Until Buddy was four years old, he did not really talk. I could not get him to talk. He learned just enough to get by, like “cup” (good luck guessing if it’s juice or milk he wants) and “no.” Our trip to Disney changed everything. When I posted about it on Facebook, someone sent me a link about this little boy who was very similar. Take the time to read it, if you can. It greatly describes my life with Buddy.
In the article, Owen, a little boy, wasn’t talking. Here’s a passage:
Owen’s only activity with his brother, Walt, is something they did before the autism struck: watching Disney movies.
So we join him upstairs, all of us, on a cold and rainy Saturday afternoon in November 1994. Owen is already on the bed, oblivious to our arrival, murmuring gibberish. . . . “Juicervose, juicervose.” It is something we’ve been hearing for the past few weeks. Cornelia thinks maybe he wants more juice; but no, he refuses the sippy cup. “The Little Mermaid” is playing as we settle in, propping up pillows. We’ve all seen it at least a dozen times, but it’s at one of the best parts: where Ursula the sea witch, an acerbic diva, sings her song of villainy, “Poor Unfortunate Souls,” to the selfish mermaid, Ariel, setting up the part in which Ursula will turn Ariel into a human, allowing her to seek out the handsome prince, in exchange for her voice.
When the song is over, Owen lifts the remote. Hits rewind.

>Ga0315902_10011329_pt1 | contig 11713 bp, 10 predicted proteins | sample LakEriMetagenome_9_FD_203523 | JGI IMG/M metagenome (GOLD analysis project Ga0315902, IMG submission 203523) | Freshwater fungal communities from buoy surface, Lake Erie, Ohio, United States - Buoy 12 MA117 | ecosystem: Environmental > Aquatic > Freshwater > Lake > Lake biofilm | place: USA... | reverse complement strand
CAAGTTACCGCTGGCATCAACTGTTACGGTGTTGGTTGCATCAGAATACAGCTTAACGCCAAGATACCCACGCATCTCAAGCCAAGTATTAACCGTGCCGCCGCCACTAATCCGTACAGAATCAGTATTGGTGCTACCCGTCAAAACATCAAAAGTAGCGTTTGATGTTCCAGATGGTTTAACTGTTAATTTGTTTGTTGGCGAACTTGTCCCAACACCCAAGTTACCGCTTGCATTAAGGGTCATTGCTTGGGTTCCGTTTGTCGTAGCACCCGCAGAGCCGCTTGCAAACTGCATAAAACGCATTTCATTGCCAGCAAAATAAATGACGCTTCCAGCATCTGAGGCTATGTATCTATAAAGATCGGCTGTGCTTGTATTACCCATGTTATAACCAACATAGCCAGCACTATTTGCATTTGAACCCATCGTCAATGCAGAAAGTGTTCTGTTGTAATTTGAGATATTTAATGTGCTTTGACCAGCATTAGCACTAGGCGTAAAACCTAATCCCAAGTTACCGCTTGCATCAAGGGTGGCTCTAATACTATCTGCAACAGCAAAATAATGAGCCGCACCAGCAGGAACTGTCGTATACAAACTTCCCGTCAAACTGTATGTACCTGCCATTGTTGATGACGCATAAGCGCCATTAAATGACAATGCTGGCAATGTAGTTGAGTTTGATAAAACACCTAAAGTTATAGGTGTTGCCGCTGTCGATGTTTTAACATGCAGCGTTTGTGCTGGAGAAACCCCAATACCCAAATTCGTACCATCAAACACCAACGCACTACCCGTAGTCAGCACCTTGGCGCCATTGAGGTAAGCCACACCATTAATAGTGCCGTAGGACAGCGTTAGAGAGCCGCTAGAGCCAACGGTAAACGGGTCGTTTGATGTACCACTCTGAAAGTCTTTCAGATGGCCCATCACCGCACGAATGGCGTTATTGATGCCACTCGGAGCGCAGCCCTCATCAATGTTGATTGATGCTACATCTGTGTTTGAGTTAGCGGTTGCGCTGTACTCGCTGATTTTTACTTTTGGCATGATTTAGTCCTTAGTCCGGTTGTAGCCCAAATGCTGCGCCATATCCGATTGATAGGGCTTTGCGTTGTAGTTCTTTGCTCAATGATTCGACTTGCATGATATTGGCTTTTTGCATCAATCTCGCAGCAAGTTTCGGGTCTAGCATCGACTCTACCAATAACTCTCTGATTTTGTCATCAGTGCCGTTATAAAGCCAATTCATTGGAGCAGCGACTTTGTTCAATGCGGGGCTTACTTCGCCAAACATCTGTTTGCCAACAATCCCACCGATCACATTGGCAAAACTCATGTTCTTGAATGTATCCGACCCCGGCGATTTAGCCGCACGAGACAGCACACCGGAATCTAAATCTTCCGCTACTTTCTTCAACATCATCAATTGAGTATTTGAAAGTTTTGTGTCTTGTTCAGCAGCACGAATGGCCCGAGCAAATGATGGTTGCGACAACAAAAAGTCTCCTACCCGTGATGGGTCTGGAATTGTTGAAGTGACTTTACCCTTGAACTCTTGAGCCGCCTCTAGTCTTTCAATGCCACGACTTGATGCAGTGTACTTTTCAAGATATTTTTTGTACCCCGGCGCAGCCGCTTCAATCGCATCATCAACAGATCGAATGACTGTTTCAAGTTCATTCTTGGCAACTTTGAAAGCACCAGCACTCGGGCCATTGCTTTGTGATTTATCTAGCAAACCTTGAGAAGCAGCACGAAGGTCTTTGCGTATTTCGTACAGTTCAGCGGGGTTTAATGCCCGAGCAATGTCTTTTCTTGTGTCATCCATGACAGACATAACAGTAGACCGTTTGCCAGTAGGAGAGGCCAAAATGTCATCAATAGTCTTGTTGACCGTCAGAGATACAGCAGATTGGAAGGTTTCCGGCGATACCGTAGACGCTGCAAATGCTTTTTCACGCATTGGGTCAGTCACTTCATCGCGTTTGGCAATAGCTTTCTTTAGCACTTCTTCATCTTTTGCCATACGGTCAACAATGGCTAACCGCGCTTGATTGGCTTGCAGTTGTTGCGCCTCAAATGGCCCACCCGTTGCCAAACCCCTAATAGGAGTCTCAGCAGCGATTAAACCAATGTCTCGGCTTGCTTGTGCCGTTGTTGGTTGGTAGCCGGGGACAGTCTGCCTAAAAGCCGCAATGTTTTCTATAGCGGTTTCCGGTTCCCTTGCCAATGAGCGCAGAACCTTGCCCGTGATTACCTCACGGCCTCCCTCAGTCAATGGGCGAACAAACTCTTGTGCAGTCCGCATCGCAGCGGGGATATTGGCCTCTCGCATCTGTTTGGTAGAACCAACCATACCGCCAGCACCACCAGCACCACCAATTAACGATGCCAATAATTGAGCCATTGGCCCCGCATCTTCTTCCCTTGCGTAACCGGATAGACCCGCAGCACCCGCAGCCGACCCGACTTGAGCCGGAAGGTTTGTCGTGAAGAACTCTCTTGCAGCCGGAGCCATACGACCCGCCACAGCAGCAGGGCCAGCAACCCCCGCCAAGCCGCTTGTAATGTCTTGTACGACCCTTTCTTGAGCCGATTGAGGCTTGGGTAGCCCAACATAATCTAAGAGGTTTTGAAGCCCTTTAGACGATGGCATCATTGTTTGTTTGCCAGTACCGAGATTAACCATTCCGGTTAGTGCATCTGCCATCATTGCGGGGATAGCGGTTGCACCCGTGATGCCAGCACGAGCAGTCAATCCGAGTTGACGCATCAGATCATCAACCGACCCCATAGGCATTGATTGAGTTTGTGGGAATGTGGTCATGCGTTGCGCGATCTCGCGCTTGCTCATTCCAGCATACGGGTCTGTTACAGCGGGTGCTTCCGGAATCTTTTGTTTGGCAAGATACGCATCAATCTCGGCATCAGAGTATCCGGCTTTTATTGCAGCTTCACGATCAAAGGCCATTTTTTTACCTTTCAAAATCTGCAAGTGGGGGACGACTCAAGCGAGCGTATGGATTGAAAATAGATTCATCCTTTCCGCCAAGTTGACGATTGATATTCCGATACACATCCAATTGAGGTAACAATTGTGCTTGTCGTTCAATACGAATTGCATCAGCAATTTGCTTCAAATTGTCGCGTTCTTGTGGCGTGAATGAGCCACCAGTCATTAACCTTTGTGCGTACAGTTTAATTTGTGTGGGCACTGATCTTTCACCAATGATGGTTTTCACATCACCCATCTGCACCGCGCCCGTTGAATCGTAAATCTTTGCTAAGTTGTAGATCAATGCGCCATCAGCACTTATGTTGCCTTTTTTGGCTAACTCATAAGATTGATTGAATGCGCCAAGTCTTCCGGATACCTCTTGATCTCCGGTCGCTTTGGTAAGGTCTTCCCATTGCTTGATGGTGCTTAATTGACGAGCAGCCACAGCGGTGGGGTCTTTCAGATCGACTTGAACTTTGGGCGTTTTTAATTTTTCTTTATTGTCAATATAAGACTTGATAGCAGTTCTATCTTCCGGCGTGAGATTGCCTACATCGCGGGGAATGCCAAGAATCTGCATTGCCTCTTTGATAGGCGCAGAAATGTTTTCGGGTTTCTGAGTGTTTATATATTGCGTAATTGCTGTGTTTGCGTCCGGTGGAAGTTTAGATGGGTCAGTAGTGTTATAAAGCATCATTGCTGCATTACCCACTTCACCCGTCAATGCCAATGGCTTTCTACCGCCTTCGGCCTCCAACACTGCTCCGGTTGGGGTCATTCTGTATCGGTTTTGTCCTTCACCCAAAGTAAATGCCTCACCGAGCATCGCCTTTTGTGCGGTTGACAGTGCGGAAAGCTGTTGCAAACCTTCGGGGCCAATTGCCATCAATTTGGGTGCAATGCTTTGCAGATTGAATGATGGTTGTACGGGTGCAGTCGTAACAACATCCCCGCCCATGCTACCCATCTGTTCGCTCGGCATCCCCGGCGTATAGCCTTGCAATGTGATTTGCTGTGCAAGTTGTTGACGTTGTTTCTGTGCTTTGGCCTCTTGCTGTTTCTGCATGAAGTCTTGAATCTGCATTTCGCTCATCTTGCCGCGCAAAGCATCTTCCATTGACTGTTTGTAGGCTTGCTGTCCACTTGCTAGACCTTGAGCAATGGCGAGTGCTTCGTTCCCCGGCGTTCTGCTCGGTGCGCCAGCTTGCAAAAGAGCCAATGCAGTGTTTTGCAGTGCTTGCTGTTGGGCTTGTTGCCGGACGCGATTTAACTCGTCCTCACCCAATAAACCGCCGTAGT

“Come on, Owen, just let it play!” Walt moans. But Owen goes back just 20 seconds or so, to the song’s next-to-last stanza, with Ursula shouting:
Go ahead — make your choice!
I’m a very busy woman, and I haven’t got all day.
It won’t cost much, just your voice!
He does it again. Stop. Rewind. Play. And one more time. On the fourth pass, Cornelia whispers, “It’s not ‘juice.’ ” I barely hear her. “What?” “It’s not ‘juice.’ It’s ‘just’ . . . ‘just your voice’!”
I grab Owen by the shoulders. “Just your voice! Is that what you’re saying?!”
He looks right at me, our first real eye contact in a year. “Juicervose! Juicervose! Juicervose!”
Walt starts to shout, “Owen’s talking again!” A mermaid lost her voice in a moment of transformation. So did this silent boy. “Juicervose! Juicervose! Juicervose!” Owen keeps saying it, watching us shout and cheer. And then we’re up, all of us, bouncing on the bed. Owen, too, singing it over and over — “Juicervose!” — as Cornelia, tears beginning to fall, whispers softly, “Thank God, he’s in there.”
This is exactly what it was like. My son wouldn’t talk until that trip to Disney. As we walked away from his heroes, Buzz and Woody, he suddenly turned back and said, “Thank you, Buzz. Thank you, Woody. Good-bye!” I was speechless. He had spoken!
Reading this article made me realize I had seen a lot of Owen in Buddy. The next time Buddy tried to put a movie in (he never asks for anything, assuming that if he wants it, he should have it) I let him. He watched part of it, rewound it, watched it again, rewound it. He did it until I couldn’t take it anymore and left the room. praying that something was clicking in his brain. A few days later, he suddenly quoted a line from the movie, in context. Buddy was figuring it out!
Now, there are always movies playing in my house. Yes, always, even when he’s sleeping. Nearly two years later, he speaks without just quoting movies, but he still picks up new phrases from it. For example, one day I was threatening to leave my misbehaving oldest son behind instead of going to get ice cream with the rest of us. Buddy came to me and said, “Ohana means, ‘family.’ ‘Family’ means nobody gets left behind or forgotten!” It really clicks with him. Call me a bad parent if you want, but I can finally talk about things with my son, and earlier this year I finally heard, “I love you.” He was almost five years old.